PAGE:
Fifteen minutes before the announced start time, racers started to roll in.  Eight in all!  Riders signed in, grabbed a quick beer and tried to prepare for the race.  Unlike recent races in Portland, riders were not provided with a manifest until GO.  Part of the scramble style is grabbing your list of checkpoints and riding away with it, skimming quickly on the go.  My personal strategy in those scenarios is to head to the furthest checkpoint, which creates several stolen moments on the road to make a plan for the other destinations.

These racers were unaccustomed to this sort of start and stood in the parking lot looking at their papers.  I threatened to take away points if people didn't get out of my sight post haste.  Actually there weren't any points but I wanted to see people scramble.  Unfortunately, one racer went around the corner and promptly fell over.

I moved to sit in the window, hoping to make racers scramble a bit more at the finish line to find me.  37 minutes later, two breathless boys were shoving crumpled manifests at me.  First place Bruce said "with a flat!" as I graded his sheet.  Scramble puzzle races are super easy for the organizer to judge, as you only need to look at one answer at the bottom of the page. All eight racers were in by 61 minutes after start, and all eight racers correctly answered DOLLS.
Luckily I had eight prizes to hand out, so everyone won something.  Surprisingly, the two women's garments were selected by men and one of the men's garments was selected by a woman.  Everyone had fun, no one got hurt, and people left happy.

Alley cat racing is a communal effort so I know one of these racers will organize their own race soon.  Kyle (second place, winner of Fly-Cat and Fashion-Cat) announced that the West Side Invite will take place July 4th, 5th and 6th and will include the infamous Coffee Cat, where I DFL'ed almost a decade ago.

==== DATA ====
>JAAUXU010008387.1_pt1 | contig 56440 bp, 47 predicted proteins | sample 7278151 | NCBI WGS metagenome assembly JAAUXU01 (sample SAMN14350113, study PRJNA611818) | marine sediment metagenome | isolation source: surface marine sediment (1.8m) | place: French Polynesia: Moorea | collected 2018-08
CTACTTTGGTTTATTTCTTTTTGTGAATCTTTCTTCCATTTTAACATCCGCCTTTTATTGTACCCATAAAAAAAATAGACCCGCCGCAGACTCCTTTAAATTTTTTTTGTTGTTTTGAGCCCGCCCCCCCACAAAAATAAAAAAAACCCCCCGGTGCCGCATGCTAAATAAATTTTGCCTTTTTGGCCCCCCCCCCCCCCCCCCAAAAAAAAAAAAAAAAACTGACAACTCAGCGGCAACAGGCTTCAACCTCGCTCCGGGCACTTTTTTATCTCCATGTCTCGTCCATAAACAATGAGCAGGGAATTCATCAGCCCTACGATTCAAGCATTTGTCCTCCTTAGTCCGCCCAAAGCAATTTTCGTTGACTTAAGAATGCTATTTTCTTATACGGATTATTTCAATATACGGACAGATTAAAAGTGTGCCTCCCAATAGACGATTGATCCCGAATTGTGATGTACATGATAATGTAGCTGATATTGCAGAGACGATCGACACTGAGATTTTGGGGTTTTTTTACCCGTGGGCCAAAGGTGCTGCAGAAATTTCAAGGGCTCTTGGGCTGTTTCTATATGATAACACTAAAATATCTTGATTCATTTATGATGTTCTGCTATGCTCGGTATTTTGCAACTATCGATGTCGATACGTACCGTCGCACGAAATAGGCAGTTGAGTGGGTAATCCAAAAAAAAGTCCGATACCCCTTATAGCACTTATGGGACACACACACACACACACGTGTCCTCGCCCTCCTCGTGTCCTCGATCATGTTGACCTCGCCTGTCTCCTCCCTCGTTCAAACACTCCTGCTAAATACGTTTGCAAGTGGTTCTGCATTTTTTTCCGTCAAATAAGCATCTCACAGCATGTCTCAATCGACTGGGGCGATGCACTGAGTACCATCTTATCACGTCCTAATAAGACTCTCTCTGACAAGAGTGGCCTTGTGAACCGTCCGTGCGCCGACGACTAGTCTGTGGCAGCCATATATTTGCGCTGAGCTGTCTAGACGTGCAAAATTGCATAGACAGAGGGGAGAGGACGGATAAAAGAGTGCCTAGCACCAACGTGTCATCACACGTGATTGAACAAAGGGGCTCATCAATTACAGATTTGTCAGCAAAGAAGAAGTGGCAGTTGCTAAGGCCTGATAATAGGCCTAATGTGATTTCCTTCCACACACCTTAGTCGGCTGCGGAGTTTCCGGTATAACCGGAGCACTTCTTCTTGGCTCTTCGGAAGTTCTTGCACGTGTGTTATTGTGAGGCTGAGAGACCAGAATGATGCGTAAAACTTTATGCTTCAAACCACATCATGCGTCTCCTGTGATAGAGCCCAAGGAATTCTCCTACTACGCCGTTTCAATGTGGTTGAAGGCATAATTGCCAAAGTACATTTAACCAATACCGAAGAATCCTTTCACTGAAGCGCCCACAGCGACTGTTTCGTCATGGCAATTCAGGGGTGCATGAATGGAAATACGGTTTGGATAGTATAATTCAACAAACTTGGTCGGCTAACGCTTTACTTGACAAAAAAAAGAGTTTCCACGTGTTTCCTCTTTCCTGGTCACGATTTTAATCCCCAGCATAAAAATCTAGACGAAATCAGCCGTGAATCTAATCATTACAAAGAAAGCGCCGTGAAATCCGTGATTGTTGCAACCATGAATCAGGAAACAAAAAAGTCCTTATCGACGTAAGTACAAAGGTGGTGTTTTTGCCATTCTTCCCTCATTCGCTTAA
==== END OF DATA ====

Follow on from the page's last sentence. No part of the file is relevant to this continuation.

Wednesday, April 2, 2014

One Speed

Water Avenue Coffee: what a perfect place to meet.  Centrally located, amazing coffee and a big window where I can watch my unlocked bike.  I got excited when I saw the line up of single speed bikes on the rack.

But, alas, only one rider was inside waiting for me.  Then, another one showed up, proclaiming sickness and saying he'd catch up with us at the alley cat race later.  Another bit of perfection - he took my heavy bag full of prizes and dry clothes so I wouldn't have to carry them all day. 

Hardcore single speed aficionado Mark and I set out, into the rain and onto the Esplanade.  He rides a beautiful frame he made himself.  It's a fixed gear.  I was coasting, trying to put a few miles on my old single speed before attempting a double century on it this summer.  Riding on the dock portion of the Esplanade bike path is extra fun when it's raining.  Water everywhere!

Riding the up the little hill of Interstate Avenue felt like swimming upstream, there was so much water flowing quickly.  Up and over the corkscrew Concord bridge and out to Willamette.  Peninsula Crossing trail and a quick break on the bridge over the Slough.
Riding along the Delta Park golf course was gorgeous of course.  Birds flying every which way.  Tons of 'em.  For the first time on this path, I could see and hear cars racing around Portland International Raceway.  You could smell them too.

We found the connection onto the new bike path near Schmeer and more rain. Weaving back and forth over busy Columbia, we finally came across the a hidden nature park and gazebo.  This place feels secret.  We explored the different paths thoroughly and were surprised to find this:
And surprised to pop back out on Columbia.  Was it just a couple weeks ago I had my Brevet Card signed for a Permanent at this same mini-mart?  Up the hill, down the hill, to Velocult and the Alley Cat  s c r a m b l e race.  Then copies, then race!